Accents and Impressions


Good morning Everyone!

“I’d never have been misled; I’d have known Jesus was the Messiah.”

I have to chase that thought away every time I watch a dramatization about the New Testament.

To help myself do that, I pictured Jesus speaking to the priests.  Jesus’ accent would have been the accent of a Galilean peasant, fisherman  or farmer.

To get some idea of how that would affect the ruling class, imagine you are in a large, prosperous church where the worship services are choreographed to the second (and I’m not being critical here; we all worship in our own way) and broadcast on television for the unchurched and shut-ins.  The choir has sung, the offering’s been taken, maybe even communion has been offered, and then, just as the preacher stands up to give the benediction and dismiss the congregation,  a man dressed in clean but run down clothes walks down the aisle and whispers to the preacher.  Surprised, the preacher looks out at the congregation, who can see the dilemma the preacher is in – should he let this man speak or does he keep the service on schedule ?  With a sigh, because he truly is a man of God, the preacher decides to take the high road for reasons even he can’t explain, and steps aside to allow the man to speak into a microphone.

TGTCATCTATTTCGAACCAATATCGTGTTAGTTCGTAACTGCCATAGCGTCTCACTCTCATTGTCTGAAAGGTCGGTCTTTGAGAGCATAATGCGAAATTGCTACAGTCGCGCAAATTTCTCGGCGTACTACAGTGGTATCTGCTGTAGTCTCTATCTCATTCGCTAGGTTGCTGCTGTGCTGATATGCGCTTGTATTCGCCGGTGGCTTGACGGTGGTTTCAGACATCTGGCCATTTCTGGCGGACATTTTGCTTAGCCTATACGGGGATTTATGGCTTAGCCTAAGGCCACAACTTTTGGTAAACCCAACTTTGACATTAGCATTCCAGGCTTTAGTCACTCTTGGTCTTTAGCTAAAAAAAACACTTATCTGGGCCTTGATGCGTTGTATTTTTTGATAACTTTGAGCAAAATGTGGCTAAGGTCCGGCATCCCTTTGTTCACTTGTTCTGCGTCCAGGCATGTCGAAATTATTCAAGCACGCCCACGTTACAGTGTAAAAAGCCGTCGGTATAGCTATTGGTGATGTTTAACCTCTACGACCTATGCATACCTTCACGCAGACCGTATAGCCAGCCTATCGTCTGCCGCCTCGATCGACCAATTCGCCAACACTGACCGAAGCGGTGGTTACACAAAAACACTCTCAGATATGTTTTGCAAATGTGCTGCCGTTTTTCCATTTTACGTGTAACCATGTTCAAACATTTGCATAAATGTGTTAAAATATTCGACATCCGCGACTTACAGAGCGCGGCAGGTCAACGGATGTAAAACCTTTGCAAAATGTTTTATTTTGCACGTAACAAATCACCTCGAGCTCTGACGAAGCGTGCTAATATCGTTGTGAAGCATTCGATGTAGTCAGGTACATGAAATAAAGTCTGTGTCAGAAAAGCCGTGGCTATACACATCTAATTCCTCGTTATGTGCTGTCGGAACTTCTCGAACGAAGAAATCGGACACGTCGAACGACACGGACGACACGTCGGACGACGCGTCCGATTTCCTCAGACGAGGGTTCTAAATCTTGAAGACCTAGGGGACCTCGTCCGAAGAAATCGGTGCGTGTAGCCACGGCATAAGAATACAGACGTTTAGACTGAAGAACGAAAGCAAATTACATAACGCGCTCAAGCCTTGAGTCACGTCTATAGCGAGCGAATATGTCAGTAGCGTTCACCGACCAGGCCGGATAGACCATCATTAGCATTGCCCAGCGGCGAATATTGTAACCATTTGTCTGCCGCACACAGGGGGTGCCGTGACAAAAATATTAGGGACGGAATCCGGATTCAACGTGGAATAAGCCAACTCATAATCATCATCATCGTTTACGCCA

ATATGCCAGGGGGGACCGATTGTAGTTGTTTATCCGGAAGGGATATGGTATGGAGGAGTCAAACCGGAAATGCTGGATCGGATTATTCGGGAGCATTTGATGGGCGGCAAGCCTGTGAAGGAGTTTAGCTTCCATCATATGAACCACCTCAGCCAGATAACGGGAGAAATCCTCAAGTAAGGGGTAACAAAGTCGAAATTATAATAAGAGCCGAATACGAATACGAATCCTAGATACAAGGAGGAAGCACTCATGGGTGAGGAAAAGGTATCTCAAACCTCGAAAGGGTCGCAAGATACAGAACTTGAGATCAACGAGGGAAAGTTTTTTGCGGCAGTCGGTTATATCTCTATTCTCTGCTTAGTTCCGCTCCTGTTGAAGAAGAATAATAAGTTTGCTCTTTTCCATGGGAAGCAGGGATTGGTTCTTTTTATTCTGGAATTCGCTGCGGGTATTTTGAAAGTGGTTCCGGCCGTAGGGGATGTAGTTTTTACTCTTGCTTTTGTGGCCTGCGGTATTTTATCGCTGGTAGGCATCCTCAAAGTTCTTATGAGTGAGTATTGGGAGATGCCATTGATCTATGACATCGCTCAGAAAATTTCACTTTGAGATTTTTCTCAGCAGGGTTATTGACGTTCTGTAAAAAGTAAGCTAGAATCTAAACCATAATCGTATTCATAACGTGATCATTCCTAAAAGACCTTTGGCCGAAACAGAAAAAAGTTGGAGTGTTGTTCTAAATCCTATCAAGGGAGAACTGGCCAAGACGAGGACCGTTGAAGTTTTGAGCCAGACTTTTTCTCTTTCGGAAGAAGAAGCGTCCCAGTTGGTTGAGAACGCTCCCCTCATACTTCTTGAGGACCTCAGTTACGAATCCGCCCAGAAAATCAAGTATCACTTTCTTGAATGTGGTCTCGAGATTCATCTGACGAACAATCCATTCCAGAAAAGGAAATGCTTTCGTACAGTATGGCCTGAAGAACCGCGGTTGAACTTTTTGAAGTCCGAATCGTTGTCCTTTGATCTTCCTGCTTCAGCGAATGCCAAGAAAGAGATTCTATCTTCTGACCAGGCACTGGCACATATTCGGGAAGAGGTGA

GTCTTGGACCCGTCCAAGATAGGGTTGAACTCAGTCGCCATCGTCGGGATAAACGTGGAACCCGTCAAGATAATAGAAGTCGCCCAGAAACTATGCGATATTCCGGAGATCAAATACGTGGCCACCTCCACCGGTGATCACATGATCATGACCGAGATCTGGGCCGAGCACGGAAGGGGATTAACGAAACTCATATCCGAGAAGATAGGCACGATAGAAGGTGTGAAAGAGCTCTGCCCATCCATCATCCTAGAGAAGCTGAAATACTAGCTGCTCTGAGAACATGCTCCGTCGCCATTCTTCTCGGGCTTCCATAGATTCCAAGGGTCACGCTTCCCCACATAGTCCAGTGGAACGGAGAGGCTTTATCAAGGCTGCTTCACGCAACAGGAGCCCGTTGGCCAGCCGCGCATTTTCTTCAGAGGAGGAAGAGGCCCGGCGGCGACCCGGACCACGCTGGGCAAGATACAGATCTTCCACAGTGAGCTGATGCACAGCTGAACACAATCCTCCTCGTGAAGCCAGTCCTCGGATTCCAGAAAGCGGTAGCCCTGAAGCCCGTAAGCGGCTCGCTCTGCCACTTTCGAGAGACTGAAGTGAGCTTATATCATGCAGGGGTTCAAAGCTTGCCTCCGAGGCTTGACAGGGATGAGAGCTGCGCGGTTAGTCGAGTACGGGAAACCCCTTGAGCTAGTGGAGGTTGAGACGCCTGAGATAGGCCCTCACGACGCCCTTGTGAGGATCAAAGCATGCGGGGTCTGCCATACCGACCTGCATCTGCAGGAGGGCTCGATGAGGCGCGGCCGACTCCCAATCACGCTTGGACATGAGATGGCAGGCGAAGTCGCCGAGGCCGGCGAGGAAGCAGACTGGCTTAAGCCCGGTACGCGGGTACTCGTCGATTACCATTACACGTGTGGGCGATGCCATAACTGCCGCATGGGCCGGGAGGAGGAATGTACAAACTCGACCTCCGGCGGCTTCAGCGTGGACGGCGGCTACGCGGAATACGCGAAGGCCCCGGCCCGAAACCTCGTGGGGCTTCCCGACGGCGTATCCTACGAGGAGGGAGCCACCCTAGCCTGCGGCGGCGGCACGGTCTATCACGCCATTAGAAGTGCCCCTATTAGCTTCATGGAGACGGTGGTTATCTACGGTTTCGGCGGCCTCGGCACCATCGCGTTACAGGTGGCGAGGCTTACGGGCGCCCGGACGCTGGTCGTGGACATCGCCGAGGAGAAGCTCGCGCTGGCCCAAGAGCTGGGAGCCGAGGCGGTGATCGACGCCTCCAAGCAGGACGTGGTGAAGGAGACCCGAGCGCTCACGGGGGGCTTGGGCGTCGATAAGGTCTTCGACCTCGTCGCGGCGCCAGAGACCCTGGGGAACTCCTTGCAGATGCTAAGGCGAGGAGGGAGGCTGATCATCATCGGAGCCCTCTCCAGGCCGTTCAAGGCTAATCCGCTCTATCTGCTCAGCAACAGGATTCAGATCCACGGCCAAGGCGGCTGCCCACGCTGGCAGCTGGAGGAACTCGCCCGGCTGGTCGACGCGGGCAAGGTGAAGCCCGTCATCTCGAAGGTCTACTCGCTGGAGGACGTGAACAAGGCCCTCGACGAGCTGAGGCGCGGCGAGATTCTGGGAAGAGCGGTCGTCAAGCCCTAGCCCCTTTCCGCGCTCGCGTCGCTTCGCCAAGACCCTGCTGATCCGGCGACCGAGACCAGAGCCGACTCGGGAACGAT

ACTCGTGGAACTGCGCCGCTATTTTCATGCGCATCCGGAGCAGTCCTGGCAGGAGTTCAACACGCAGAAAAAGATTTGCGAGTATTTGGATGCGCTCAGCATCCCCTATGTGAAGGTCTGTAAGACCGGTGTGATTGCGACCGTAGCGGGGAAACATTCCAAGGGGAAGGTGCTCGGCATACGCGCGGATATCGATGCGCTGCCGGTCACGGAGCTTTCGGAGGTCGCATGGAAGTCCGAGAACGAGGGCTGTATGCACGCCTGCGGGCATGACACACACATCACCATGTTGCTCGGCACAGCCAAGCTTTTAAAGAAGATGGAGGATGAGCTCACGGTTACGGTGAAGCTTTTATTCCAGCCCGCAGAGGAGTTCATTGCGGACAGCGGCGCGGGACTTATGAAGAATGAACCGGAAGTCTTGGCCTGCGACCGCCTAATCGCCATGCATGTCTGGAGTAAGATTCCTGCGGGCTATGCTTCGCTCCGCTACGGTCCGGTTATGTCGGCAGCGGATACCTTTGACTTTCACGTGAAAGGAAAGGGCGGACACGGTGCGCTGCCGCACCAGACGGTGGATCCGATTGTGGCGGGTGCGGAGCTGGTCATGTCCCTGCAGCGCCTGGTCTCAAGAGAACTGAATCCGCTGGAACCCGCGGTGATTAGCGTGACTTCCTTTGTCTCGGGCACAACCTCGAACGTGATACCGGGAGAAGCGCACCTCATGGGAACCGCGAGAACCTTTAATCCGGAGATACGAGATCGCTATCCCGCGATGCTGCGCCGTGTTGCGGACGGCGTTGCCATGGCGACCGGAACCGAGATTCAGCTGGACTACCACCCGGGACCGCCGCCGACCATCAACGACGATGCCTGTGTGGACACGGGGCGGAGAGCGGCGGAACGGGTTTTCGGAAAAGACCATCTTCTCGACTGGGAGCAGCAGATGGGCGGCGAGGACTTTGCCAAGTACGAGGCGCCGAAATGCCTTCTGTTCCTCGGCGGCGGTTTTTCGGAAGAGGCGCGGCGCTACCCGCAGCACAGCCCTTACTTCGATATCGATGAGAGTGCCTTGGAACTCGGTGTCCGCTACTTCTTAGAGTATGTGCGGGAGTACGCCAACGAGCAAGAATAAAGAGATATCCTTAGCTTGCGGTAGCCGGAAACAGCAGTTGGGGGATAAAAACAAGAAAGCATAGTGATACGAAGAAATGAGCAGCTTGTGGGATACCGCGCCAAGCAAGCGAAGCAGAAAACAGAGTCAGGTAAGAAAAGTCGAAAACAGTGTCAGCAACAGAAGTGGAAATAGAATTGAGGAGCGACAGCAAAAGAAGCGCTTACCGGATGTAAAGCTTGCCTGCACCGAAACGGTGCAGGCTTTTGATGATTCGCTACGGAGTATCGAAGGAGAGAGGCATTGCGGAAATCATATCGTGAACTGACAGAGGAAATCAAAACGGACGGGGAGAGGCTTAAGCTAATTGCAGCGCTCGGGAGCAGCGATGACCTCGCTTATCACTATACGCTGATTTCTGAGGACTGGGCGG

Some in the congregation shift restlessly on their cushioned pews, ready to be gone.  Some are curious, trying to figure out what is going on.  Some are disgusted – why on earth didn’t that man wear nicer clothes?  Didn’t he know he was entering a church?  A few are hoping to see the Holy Spirit in action and accept any additional teaching God intends to share through this speaker.    The TV crew is tearing their hair out, the broadcast schedule completely shot.  Except for the rustle of church programs, a few shuffling feet, and some coughs, the sanctuary is silent.

The man begins to speak – and while his voice is melodious, he has the thickest country accent (stronger than Gomer Pyle) anyone there has ever heard, or an accent that comes straight from the toughest slums in the nearest big city.  He isn’t speaking “church lingo” (although he is learned enough that he could) but straightforward stories from every day life to tell his message.

How many of the people in that church would be able to get past the man’s accent to hear what he had to say, let alone understand it?  How many that made it past the accent could make it past the everyday, homespun stories? How many would feel that the man, with his shabby appearance and strong accent, was desecrating their sanctuary and making fun of them?   How many would be open to anything that man could teach them?  Who among them would be brave enough to leave everything they owned and follow Him simply because He asked them to?

Before I judge the people of Jesus’ time, I think I would do well to answer those questions about myself first.

Have a great day!

Nancy

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